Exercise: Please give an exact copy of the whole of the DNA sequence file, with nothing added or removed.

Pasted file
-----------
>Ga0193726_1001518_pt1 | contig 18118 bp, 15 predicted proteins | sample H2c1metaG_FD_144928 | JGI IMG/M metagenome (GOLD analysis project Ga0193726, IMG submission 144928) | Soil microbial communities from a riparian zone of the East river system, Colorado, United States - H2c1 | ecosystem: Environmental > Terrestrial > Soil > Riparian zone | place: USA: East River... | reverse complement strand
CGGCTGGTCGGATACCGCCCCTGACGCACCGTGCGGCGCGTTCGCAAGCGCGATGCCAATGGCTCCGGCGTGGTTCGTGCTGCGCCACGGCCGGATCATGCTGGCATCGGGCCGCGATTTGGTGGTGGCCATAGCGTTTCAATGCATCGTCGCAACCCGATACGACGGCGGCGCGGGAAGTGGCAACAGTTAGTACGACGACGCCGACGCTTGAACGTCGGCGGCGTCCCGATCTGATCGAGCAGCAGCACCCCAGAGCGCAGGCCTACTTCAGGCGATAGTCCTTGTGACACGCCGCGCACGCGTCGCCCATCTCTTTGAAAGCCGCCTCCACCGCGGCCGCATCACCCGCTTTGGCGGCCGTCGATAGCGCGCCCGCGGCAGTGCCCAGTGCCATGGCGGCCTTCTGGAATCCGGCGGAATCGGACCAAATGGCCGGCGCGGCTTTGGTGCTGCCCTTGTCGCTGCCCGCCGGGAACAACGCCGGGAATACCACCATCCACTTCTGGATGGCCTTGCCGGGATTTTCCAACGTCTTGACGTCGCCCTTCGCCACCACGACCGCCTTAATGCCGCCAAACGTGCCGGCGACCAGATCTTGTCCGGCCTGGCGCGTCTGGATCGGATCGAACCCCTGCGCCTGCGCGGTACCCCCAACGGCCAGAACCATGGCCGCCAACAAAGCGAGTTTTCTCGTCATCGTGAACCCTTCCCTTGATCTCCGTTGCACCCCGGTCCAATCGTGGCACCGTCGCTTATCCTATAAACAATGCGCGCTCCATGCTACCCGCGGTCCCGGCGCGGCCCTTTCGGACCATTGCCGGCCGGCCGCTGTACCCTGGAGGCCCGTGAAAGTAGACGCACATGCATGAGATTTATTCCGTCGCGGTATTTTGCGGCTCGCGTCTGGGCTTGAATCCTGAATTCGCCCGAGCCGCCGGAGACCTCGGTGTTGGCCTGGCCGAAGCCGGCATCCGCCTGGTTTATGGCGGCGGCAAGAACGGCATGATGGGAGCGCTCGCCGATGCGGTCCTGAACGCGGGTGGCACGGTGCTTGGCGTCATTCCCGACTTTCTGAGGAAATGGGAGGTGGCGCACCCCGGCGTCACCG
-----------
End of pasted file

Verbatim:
>Ga0193726_1001518_pt1 | contig 18118 bp, 15 predicted proteins | sample H2c1metaG_FD_144928 | JGI IMG/M metagenome (GOLD analysis project Ga0193726, IMG submission 144928) | Soil microbial communities from a riparian zone of the East river system, Colorado, United States - H2c1 | ecosystem: Environmental > Terrestrial > Soil > Riparian zone | place: USA: East River... | reverse complement strand
CGGCTGGTCGGATACCGCCCCTGACGCACCGTGCGGCGCGTTCGCAAGCGCGATGCCAATGGCTCCGGCGTGGTTCGTGCTGCGCCACGGCCGGATCATGCTGGCATCGGGCCGCGATTTGGTGGTGGCCATAGCGTTTCAATGCATCGTCGCAACCCGATACGACGGCGGCGCGGGAAGTGGCAACAGTTAGTACGACGACGCCGACGCTTGAACGTCGGCGGCGTCCCGATCTGATCGAGCAGCAGCACCCCAGAGCGCAGGCCTACTTCAGGCGATAGTCCTTGTGACACGCCGCGCACGCGTCGCCCATCTCTTTGAAAGCCGCCTCCACCGCGGCCGCATCACCCGCTTTGGCGGCCGTCGATAGCGCGCCCGCGGCAGTGCCCAGTGCCATGGCGGCCTTCTGGAATCCGGCGGAATCGGACCAAATGGCCGGCGCGGCTTTGGTGCTGCCCTTGTCGCTGCCCGCCGGGAACAACGCCGGGAATACCACCATCCACTTCTGGATGGCCTTGCCGGGATTTTCCAACGTCTTGACGTCGCCCTTCGCCACCACGACCGCCTTAATGCCGCCAAACGTGCCGGCGACCAGATCTTGTCCGGCCTGGCGCGTCTGGATCGGATCGAACCCCTGCGCCTGCGCGGTACCCCCAACGGCCAGAACCATGGCCGCCAACAAAGCGAGTTTTCTCGTCATCGTGAACCCTTCCCTTGATCTCCGTTGCACCCCGGTCCAATCGTGGCACCGTCGCTTATCCTATAAACAATGCGCGCTCCATGCTACCCGCGGTCCCGGCGCGGCCCTTTCGGACCATTGCCGGCCGGCCGCTGTACCCTGGAGGCCCGTGAAAGTAGACGCACATGCATGAGATTTATTCCGTCGCGGTATTTTGCGGCTCGCGTCTGGGCTTGAATCCTGAATTCGCCCGAGCCGCCGGAGACCTCGGTGTTGGCCTGGCCGAAGCCGGCATCCGCCTGGTTTATGGCGGCGGCAAGAACGGCATGATGGGAGCGCTCGCCGATGCGGTCCTGAACGCGGGTGGCACGGTGCTTGGCGTCATTCCCGACTTTCTGAGGAAATGGGAGGTGGCGCACCCCGGCGTCACCG